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Equitation Science

  • Photo: 
    Shutterstock, Petri Volanen

NOVA PhD course of 4 ECTS, organised by Dr. Elke Hartmann, Swedish University of Agricultural Sciences (SLU).
Course dates and location: 12-16 Aug. 2019, at the National Equestrian Centre Strömsholm, Sweden.

Course Description
The course provides an in depth theoretical/practical knowledge at advanced level of horse behaviour/learning and its consequences for horse welfare and human-horse interactions. The course is designed to develop the participants’ scientific skills and ability to utilize an evidence-based approach when dealing with horses.

Content
The course provides participants with scientific and practical tools with which they can validate human-horse interactions to identify training methods which are ethical, effective and highlight those which represent problems for horse welfare.

Programme Outline

  • Day 1: Introduction equitation science (history, animal rights/welfare) | Equine ethology (behaviour, instincts, biological niche, maintenance behaviour, behavioural needs, domestication, breeding) | Equine perception, communication (senses, social organisation/behaviour)
  • Day 2: Applied ethology (adaptability, umwelt, rationale for studying behaviour, ethogram, anthropomorphism, dominance-leadership concepts, housing, legislation)
  • Day 3: Equine cognition, learning (perception, nervous system, neural control of emotions, learning theory, social learning, stress/pain and learning, motivation) | Influences on performance (biomechanics, laterality, temperament, conformation)
  • Day 4: Applied learning theory (unwanted behaviour, safety, shaping, habit formation, predictability/controllability, equipment, training principles, emotions and learning, ethical equitation), Workshop
  • Day 5: Research methods and communication

Pre-/Post-Campus Assignments
Participants will run a small-scale literature review on a topic relevant to equitation science. Key results shall be presented orally. A popular short article shall be written about the chosen topic and suggestions provided of how to implement results in practice. This will be further developed during active group discussions during the course week and a written report shall be handed in after the course.

Learning Outcomes
After course completion, students are expected to objectively discuss and evaluate human-horse interactions and provide evidence based solutions to real-life problems, initiate research and communicate results to the scientific community and lay audience.

Describe horses’ biological needs. Discuss, integrate an ethological approach to training, welfare assessment. | Define, explain learning theory and apply it to re-/training, accounting for horses’ mental/sensory abilities. | Define abnormal behaviour. Reflect upon the development of unwanted behaviour. Provide solutions based on scientific evidence. | Critically evaluate, explain the effects of management, human/rider on horse welfare. | Discuss, communicate, implement an evidence-based approach to human-horse interactions.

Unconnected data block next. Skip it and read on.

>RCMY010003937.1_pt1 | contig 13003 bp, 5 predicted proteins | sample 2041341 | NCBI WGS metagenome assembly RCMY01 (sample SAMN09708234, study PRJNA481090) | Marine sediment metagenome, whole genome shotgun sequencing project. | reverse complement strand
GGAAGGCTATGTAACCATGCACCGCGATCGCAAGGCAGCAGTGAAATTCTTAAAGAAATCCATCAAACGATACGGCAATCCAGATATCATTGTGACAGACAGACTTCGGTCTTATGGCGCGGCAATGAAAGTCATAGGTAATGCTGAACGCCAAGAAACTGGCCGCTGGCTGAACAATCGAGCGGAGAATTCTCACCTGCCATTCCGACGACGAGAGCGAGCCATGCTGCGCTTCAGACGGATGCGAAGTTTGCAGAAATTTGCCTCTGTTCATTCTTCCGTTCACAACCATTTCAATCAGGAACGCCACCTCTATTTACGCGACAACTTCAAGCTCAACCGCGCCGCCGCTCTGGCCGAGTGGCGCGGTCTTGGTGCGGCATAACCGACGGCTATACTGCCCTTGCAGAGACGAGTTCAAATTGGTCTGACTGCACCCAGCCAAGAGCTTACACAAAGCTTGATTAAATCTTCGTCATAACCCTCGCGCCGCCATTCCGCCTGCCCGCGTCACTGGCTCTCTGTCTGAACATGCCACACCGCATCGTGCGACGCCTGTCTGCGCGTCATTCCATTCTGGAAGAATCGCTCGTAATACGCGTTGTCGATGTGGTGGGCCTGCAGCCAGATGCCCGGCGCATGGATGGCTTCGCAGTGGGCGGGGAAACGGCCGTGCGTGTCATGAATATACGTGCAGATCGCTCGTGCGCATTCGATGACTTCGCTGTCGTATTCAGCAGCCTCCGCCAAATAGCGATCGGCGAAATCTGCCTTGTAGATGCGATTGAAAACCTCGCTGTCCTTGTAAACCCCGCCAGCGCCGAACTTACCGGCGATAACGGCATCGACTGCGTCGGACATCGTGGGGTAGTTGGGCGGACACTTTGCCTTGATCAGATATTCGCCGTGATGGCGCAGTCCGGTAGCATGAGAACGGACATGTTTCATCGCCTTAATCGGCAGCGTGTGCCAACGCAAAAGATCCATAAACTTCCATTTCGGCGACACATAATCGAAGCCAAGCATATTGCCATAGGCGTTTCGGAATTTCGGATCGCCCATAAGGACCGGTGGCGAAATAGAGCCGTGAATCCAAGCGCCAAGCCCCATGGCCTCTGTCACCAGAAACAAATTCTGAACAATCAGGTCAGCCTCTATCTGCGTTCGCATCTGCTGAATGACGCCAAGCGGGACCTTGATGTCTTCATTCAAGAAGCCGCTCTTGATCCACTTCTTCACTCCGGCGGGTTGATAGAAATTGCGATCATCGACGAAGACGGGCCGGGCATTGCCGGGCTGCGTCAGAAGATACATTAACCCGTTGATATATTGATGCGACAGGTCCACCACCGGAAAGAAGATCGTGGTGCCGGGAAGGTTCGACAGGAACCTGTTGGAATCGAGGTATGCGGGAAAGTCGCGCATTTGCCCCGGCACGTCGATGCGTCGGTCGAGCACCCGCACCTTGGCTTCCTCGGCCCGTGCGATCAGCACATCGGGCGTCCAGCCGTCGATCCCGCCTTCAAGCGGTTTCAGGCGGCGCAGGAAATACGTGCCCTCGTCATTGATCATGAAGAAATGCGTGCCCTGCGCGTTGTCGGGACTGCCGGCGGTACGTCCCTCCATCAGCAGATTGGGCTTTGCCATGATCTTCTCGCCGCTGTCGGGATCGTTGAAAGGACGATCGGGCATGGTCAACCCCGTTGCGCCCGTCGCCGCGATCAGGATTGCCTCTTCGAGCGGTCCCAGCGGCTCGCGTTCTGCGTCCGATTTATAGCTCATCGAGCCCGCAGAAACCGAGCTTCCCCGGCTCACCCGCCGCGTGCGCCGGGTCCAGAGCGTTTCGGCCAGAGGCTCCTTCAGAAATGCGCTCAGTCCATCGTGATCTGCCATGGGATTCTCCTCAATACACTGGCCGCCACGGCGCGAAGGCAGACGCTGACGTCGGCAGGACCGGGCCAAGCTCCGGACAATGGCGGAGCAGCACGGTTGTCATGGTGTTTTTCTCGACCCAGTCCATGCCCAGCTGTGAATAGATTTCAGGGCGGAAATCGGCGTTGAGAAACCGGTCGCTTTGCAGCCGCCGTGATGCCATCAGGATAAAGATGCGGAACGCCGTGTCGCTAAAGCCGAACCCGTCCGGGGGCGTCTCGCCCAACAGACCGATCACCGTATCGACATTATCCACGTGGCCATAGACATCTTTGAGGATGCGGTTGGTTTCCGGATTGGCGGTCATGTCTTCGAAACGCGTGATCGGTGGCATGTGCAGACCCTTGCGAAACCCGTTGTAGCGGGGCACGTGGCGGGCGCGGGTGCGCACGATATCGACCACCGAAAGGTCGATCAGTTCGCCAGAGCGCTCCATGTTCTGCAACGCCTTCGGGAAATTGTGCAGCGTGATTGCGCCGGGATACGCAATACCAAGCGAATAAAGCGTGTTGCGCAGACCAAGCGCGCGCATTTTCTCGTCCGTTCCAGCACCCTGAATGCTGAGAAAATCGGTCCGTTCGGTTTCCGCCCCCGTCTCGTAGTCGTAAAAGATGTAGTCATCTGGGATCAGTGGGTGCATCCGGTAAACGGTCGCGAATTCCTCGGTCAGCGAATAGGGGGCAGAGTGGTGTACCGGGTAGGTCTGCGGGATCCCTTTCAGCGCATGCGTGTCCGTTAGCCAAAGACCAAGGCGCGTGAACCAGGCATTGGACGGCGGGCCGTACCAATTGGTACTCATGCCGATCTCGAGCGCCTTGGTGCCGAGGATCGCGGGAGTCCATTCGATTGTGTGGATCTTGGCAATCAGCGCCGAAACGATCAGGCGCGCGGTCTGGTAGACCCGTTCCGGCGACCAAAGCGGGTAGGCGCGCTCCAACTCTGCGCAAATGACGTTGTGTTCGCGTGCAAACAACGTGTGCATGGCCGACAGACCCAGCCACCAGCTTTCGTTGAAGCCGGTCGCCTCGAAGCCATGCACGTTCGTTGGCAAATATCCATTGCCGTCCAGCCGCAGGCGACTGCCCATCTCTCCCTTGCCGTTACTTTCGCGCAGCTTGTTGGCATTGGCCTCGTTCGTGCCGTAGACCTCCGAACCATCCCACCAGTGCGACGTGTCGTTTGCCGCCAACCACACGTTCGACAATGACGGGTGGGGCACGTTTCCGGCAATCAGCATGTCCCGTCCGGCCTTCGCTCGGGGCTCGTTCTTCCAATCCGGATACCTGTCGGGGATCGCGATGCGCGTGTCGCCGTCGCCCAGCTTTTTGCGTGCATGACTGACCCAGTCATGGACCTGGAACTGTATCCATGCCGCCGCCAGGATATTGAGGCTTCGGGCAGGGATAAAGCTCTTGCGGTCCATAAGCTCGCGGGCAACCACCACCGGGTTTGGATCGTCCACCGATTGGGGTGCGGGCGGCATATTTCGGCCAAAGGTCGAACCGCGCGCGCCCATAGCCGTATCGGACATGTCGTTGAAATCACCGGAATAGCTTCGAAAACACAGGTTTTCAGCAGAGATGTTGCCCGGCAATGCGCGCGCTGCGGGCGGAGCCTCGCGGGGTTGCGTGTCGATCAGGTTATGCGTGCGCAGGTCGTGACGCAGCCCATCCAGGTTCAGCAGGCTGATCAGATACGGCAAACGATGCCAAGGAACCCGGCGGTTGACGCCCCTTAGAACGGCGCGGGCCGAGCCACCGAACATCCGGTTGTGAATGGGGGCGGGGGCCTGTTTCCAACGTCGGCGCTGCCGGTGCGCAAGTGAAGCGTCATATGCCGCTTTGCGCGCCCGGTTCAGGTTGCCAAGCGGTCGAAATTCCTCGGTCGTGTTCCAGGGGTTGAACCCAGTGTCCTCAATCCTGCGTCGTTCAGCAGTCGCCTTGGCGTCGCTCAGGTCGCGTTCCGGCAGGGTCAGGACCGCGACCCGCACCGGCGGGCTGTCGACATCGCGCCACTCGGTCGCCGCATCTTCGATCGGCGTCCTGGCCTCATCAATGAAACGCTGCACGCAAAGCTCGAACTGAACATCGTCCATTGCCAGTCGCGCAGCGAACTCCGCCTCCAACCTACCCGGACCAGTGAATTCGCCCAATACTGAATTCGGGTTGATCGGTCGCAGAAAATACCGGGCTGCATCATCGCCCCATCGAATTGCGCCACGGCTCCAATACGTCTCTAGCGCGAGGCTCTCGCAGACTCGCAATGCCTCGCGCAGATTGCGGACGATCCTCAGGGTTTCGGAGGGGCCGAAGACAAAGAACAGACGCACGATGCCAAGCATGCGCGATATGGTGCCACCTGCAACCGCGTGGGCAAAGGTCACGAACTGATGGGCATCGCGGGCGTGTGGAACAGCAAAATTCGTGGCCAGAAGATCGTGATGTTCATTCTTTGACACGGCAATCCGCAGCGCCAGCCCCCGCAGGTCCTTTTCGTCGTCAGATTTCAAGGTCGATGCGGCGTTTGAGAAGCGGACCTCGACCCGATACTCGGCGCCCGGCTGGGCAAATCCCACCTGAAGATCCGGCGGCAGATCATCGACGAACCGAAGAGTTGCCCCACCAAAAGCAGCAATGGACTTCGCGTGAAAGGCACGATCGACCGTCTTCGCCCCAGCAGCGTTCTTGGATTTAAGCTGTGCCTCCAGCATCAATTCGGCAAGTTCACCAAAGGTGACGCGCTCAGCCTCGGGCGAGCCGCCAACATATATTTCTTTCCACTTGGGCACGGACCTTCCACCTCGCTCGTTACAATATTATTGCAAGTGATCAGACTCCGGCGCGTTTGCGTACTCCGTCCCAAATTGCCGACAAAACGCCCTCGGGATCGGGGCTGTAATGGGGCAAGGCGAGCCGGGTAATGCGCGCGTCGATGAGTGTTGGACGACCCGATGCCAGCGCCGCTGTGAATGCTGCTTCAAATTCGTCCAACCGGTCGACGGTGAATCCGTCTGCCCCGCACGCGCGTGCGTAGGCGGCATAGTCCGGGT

Evaluation Elements
After active participation in all parts of the course including the presentation of the home assignment, 4 ECTS are given.

Pedagogical Approach
The course consists of lectures, group discussions and seminars, home assignment and workshop where theoretical knowledge is put into action to bridge science with practice. These approaches will promote active learning and engage students in discussions and cooperation. Real case scenarios will be implemented throughout.

Estimated Workload

  • Lectures: 25 hours
  • Seminars: 15 hours
  • Group work/discussions: 5 hours
  • Independent work: home assignment 70 hours

Prerequisite Knowledge
Postgraduate degree or passed academic courses in e.g. animal/equine/veterinary/agricultural/sports science, biology, veterinary nursing or equivalent knowledge obtained by other means, i.e. professional rider/coach, full-time or part time employment in the horse sector. By opening up for participants other than students with relevant academic qualifications, we will achieve a broader dissemination of knowledge and facilitate collaboration between academia and practice.

Admission
Admission for NOVA courses is handled by the course organiser/ the NOVA member institution organising the course. Please see the links in the margin for more information.

Apply here 

 

Costs
No course fee applies for NOVA, non-NOVA or BOVA students. Course fee of 450 Euros will be charged for all other participants, e.g. professional rider/coach, full-time or part time employment in the horse sector. Travel costs and costs for accommodation is not covered for any participant. Local accommodation at the course venue is available (Single room: from 57 to 76 Euros/night, double room from 115 Euros/night).

Published 27. March 2019 - 9:20 - Updated 4. June 2019 - 12:45